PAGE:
- October 5, 1960 – The moon gets mistaken for missiles – Naturally, early warning radar became pretty fast one of the most important tools in the nuclear age. American radar stations were built everywhere in the world to detect incoming Soviet missiles. On this date, there was a warning issued from a newly constructed early warning radar station in Thule, Greenland. Dozens of missiles were detected back then, and at one point were said to reach America in 20 minutes. There was an instant panic, which placed NORAD (the North American Aerospace Defense Command) on its highest alert level. Later on, they discovered that the Soviet Premier was visiting New York and the radar mistook the moon rising over Norway with a Soviet missile.
- November 24, 1961 – Just one switch causes a mechanical failure – A year later, the Strategic Air Command in Nebraska lost contact with the Thule radar station and NORAD in Colorado. They immediately eliminated the possibility of a system malfunction, and they believed there was an attack to come. Finally, a US bomber succeeded in contacting Thule, which confirmed there was no attack. Later, they discovered it was indeed a single malfunction switch that managed to shut down all communications.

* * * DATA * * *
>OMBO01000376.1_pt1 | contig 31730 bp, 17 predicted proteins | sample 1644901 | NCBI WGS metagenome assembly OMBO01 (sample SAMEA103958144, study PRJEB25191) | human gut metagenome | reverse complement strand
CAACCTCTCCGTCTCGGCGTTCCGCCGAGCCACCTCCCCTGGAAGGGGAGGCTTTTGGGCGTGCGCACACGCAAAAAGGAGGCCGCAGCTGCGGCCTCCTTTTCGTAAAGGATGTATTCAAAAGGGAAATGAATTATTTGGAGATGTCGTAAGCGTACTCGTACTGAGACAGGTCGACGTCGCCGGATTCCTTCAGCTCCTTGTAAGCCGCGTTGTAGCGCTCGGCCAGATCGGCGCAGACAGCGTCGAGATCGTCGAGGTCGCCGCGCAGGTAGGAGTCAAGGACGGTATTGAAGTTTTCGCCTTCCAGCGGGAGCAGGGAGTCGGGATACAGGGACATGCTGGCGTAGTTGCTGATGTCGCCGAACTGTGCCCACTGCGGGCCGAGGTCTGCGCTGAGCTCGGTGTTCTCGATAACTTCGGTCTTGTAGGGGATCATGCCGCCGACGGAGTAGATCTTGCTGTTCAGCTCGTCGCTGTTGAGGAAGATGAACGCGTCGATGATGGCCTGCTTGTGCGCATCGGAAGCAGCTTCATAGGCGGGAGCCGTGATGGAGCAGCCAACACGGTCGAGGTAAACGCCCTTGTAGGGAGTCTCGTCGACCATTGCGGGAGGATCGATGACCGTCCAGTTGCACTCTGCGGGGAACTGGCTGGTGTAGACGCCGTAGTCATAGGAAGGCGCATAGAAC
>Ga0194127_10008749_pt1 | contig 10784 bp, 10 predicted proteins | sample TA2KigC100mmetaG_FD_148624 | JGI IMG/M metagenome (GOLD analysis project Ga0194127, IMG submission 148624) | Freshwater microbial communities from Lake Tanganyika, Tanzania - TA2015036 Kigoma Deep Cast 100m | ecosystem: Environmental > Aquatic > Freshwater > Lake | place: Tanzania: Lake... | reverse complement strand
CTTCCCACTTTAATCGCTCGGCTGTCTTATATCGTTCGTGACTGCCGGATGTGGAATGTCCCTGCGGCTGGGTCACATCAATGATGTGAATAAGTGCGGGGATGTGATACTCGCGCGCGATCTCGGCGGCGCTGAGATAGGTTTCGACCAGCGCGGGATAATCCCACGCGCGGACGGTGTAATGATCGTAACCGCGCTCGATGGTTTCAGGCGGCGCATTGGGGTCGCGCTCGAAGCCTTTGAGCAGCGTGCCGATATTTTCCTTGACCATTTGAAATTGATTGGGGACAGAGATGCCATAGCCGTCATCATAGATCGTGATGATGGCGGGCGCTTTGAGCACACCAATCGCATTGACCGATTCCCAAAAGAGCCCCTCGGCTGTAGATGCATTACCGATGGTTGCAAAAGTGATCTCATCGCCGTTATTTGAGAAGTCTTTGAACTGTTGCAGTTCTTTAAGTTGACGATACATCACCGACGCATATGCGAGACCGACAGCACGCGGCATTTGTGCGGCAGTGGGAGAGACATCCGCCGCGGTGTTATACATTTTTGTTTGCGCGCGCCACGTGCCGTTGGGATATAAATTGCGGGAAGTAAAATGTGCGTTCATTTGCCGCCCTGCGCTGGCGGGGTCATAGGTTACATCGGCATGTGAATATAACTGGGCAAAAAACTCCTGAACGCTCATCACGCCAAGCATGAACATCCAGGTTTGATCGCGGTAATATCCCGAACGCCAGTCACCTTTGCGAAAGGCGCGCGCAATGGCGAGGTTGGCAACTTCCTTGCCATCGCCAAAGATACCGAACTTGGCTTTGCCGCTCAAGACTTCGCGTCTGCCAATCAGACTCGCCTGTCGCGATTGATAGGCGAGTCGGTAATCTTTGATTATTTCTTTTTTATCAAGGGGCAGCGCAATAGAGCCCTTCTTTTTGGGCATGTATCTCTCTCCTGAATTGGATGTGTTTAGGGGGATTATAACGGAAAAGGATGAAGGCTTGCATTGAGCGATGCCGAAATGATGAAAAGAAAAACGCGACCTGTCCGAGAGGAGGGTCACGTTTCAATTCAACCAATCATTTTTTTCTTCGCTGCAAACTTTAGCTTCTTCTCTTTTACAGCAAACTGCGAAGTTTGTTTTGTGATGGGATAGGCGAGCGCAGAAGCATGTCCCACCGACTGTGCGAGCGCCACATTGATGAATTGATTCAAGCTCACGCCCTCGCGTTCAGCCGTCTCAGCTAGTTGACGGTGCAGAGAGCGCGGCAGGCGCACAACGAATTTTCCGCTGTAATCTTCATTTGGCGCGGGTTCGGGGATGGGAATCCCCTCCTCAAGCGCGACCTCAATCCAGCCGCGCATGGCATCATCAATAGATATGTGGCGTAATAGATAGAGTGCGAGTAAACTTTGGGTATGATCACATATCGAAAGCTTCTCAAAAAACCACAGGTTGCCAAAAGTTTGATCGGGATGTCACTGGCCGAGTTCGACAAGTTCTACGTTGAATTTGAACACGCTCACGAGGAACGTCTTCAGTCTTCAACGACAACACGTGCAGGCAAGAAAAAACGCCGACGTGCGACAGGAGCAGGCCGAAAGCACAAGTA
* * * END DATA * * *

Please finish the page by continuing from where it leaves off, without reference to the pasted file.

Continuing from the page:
- October 25, 1962 – A bear nearly turns the Cuban Missile Crisis hot – The Cuban Missile Crisis was the closest the world has ever come to global nuclear war. On the night of October 25, a guard at the Duluth Sector Direction Center in Minnesota spotted a figure that tried to climb the fence around the facility. The guard immediately shot at the figure and activated the sabotage alarm. This alarm triggered air raid alarms to go off in every other base in the area. In Wisconsin, for example, they knew for a fact that it’s not a test or a practice run, since the military was on DEFCON 3, because of the current tensions. They were stopped last minute, by a car that raced to the airfield to tell the pilots to stop, as the intruder turned out to be a bear.
- October 27, 1962 – A Soviet sub is close to launching a nuclear torpedo – On the morning of this day, a U-2F reconnaissance aircraft was shot down by the Soviets while it was flying over Cuba. Later, the B-59 Soviet submarine was spotted trying to break the blockade that the US Navy had established around Cuba. Then, the destroyer USS Beale dropped practice depth charges wanting to make the submarine surface, which made Valentin Savitsky, the captain of the B-59, believe that they were under attack. All three senior officers that were aboard on B-59 agreed to the launch before it took place. But luckily, the B-59’s second in command, Vasili Arkhipov, convinced the captain to the surface to wait for orders from Moscow.
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